8. These all sound like exciting experiments, and I second (or third) the suggestion that billets instead of blades should be used for a middle school project. Unfortunately you will need some pretty high end test and fabrication equipment and/or safety equipment for some of the suggestions: Checking grain growth requires polishing, etching and high end microscopes, ideally with capability for photo microscopy (see Kevin Cashen: http://www.cashenblades.com/images/lab/lab.html) Etching using a variety of different acids requires a good selection of identical billet pieces to test as well as the dangerous acids in different concentrations. Ideally you should test these under a proper chemical fume hood, or at least in a room with extremely good ventilation. Please don't make the mistake I did when your age and trying to pickle a piece of jewelry I made... Maybe your science classroom has one? Also, how will you evaluate what is a "superior" etch? Will you be measuring the depth of relative etch between the steel types for each acid? What tool will you use for that (they certainly exist, but do you have access...)? Forge weld testing in the presence of more or less oxygen requires that you have the capability to reliably forge weld, a method to accurately determine the oxygen content of your forge at the point where the billet is being heated, a method to maintain the heat of the billet at a extremely stable level with forge atmospheres varying... I really like Alan's suggestion of using colored clay to mimic the results from cutting into a good pattern welded billet. You can get visually interesting results that are easy to show in a science fair using Fimo or Sculpy polymer clays, they directly mimic steel pattern welding, and can be baked in a toaster oven (for your report/presentation I suggest you pass on using the common "Damascus" tag for pattern welding. I'll leave that for an exercise for you to find out why...). However the problem is that the various outcomes are somewhat aesthetic, and may not be easily adapted to the scientific method. Perhaps you could do something on the order of "An investigation into how the number of different layers affect the pattern in Raindrop Damascus", or: "Use of 3 or more material types in Mosaic Damascus patterns", or: "Alternatives to the Ferry flip for displaying Mosaic patterns in pattern welded billets", or: " Use of Millefiori techniques to develop new Mosaic pattern welded surfaces". Of course the classic pattern welded blade science experiment would be to look into the whole etched "micro-serrations" issue and how it influences cutting capabilities verses an equivalent mono steel blade (i.e. 1084/15N20 tested against monosteel 1084). I think this has been done a number of times, but you could put your own spin on it. It does demand some fairly high precision grinding and polishing for equally sharpening multiple blades and repeatable heat treatment, not to mention a method of test cutting that follows some form of rigorous procedure, but that shouldn't be too hard to effect. Still, before I went down that rabbit hole I'd check what has already been done. Good luck. Also sorry for the long post (engineer, not scientist, as may be obvious from the post...).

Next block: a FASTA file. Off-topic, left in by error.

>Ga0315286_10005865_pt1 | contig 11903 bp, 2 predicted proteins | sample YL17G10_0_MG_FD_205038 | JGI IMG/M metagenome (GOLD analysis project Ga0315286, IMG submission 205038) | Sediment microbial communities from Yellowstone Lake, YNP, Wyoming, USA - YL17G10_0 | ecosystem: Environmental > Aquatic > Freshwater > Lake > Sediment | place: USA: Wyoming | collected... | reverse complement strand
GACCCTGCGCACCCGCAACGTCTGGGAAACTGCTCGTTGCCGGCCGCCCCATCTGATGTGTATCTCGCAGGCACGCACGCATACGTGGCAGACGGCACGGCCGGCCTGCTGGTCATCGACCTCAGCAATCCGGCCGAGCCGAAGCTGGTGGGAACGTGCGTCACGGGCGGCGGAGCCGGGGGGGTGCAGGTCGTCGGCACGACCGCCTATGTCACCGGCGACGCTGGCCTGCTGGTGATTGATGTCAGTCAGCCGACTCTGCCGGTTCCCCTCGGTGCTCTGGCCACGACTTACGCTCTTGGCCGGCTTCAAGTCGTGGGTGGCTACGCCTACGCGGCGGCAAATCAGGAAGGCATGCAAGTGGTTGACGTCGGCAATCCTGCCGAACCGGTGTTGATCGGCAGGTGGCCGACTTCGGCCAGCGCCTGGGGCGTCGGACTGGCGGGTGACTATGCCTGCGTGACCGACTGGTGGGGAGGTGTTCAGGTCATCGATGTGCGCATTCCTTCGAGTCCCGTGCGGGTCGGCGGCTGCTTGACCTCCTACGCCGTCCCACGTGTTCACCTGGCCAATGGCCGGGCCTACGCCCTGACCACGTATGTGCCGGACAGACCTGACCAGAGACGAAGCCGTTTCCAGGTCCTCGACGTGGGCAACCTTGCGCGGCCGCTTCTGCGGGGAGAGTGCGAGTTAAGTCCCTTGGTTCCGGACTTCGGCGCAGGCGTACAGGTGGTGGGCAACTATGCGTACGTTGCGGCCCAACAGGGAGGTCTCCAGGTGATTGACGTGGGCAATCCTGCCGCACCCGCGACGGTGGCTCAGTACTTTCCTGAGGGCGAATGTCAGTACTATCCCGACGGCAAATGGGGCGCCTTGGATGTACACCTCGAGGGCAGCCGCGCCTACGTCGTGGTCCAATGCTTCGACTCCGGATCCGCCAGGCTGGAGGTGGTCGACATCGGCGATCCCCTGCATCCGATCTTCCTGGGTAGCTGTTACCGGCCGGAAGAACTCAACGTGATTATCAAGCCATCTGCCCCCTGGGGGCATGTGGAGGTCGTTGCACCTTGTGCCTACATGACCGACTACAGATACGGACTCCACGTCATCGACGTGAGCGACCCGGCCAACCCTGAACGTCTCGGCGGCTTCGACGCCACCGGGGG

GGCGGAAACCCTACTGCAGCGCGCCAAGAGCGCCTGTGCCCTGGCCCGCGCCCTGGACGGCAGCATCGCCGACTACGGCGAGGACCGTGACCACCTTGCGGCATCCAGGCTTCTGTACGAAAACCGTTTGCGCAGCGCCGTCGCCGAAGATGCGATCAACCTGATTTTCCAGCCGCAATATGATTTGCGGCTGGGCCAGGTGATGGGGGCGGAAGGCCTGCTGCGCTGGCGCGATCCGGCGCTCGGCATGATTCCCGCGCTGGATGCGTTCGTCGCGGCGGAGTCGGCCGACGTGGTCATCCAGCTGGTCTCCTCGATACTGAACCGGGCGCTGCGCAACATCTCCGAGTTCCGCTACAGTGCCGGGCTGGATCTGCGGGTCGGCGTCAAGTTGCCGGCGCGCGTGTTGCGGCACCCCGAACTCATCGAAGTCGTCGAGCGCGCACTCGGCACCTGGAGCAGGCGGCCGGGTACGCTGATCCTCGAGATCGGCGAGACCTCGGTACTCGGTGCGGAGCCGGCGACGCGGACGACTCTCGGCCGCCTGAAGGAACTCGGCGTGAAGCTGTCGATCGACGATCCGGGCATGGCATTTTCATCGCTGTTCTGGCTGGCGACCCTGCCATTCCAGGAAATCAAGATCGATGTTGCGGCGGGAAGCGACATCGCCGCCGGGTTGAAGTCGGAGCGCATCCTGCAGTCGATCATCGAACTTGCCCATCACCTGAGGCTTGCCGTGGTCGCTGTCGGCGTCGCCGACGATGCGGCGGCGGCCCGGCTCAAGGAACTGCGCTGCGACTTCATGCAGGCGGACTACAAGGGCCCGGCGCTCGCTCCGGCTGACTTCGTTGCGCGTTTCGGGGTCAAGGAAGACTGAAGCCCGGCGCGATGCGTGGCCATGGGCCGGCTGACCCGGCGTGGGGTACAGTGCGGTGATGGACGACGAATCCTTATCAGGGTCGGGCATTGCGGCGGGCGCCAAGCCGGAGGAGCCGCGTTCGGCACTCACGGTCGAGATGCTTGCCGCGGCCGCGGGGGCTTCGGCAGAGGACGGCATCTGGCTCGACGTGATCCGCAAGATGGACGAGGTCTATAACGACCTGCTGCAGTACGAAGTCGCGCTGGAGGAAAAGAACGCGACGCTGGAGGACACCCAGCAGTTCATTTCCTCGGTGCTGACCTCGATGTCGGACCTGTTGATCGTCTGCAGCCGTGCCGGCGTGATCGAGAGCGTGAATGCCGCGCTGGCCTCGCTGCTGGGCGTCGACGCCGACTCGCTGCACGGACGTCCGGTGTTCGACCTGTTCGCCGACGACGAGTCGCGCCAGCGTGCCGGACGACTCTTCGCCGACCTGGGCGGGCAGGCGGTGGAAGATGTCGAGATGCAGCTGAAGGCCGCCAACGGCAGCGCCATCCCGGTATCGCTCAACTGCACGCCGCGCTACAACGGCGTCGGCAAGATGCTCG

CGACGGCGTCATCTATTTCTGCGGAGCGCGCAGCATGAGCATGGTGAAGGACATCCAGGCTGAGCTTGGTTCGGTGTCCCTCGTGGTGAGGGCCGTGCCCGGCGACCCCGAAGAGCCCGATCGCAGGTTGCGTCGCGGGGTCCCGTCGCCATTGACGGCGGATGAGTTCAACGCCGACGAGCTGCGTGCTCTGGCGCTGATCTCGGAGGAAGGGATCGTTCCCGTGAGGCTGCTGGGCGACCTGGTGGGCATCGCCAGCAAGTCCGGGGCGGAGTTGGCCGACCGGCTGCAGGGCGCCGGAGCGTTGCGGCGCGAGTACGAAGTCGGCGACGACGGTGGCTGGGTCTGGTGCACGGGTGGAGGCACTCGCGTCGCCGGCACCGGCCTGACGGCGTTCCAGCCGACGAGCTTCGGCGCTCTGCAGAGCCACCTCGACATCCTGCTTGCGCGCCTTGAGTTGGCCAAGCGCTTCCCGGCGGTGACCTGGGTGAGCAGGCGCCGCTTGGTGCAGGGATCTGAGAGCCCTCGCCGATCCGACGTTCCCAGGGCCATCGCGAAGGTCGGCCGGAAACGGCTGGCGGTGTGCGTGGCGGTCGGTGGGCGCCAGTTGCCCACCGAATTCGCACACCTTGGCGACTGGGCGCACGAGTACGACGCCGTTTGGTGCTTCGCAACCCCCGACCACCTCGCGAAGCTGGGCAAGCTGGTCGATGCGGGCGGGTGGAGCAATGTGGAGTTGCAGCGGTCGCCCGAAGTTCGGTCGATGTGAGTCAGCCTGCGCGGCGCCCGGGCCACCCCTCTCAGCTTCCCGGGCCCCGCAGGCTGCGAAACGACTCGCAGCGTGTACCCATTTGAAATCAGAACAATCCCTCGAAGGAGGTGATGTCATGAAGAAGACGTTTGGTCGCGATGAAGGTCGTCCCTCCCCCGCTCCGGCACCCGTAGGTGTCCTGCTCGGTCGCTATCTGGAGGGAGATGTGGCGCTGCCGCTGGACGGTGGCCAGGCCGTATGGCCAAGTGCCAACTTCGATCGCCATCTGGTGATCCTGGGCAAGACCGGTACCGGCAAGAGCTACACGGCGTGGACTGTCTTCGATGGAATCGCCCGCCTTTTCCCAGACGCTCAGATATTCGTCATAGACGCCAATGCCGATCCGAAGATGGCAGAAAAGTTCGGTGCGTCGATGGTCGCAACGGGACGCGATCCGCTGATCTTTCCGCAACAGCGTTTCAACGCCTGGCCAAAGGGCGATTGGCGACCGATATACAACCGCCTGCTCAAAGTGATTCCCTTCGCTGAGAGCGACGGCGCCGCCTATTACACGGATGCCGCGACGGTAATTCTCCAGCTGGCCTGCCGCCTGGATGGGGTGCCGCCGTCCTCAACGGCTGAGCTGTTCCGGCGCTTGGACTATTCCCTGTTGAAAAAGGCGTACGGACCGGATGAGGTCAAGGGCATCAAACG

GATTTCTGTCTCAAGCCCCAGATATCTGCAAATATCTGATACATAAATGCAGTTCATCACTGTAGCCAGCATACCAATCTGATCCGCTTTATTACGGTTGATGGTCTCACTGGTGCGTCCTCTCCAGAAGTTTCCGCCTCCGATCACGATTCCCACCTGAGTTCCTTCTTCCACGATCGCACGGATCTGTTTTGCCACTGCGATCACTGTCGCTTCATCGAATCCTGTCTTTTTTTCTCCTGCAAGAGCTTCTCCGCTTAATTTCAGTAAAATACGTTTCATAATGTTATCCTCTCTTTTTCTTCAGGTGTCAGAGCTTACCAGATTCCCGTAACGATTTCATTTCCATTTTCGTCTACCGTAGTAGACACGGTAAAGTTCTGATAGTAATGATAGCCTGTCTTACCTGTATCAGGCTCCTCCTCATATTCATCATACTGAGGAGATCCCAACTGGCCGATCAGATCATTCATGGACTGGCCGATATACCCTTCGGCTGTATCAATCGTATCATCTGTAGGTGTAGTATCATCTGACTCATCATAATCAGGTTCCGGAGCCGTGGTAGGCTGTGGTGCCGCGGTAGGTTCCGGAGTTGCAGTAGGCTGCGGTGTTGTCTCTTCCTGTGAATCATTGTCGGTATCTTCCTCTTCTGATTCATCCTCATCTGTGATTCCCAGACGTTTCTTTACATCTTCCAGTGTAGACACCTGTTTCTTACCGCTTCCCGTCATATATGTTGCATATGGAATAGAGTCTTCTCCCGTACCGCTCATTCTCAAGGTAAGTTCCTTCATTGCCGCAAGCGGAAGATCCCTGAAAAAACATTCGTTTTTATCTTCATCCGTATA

9. I've never needed a needle valve to regulate the flow in my builds. A good regulator can very precisely adjust the pressure within 1/2 psi. For a given fixed geometry gas train piping system the pressure of the gas at the source directly dictates the flowrate (unless some kind of compressor is added, reference the extended Bernoulli's equation). A good needle valve changes the piping system dynamics by adding a local restriction to the flow and allowing you to reduce the flowrate without adjusting the main system pressure at the regulator (if you initially set the regulator to run very rich at full air flowrate you can use the needle valve for more modulation, both up and down, but you need to plan that in advance). The same thing can be accomplished by adjusting the regulator, but you can also increase the flowrate using the regulator. It is my opinion that one point of control for the gas is better than two, but each to his own. A needle valve would certainly make it easier if your propane tank and regulator were located outside your shop. It will allow gas flow adjustment while viewing the results in the forge. I believe that the use of needle valves in DIY burners dates back to the time when folks on shoestring budgets did not wish to purchase quality propane regulators. Needle valves used to be cheaper and more common. The popular RISD glass furnace/ceramic kiln burners from the late 60's (I think) are a good example of this. The valves on torches are extremely useful because they are localized to where you are working, and the typical regulators are less precise. These days I use a commercial burner/mixer system for forced air/natural gas on my personal forge. It has a sophisticated zero pressure regulator which allows you to set the desired gas/air proportion (within a general range), then adjust the volume flowrate of the gas air mixture with a single control (similar to the upgraded shower controls where you set the temperature on one dial and the flowrate on another). It works very well, but I probably wouldn't use it if I hadn't gotten it for free while dumpster diving after a local university completely relocated their glass studio and threw away all the original piping. I would leave it at 1/4" and only change it if you have trouble with either mixing or controlling flowrate down to the minimum desired (watch out for preignition at low flow...)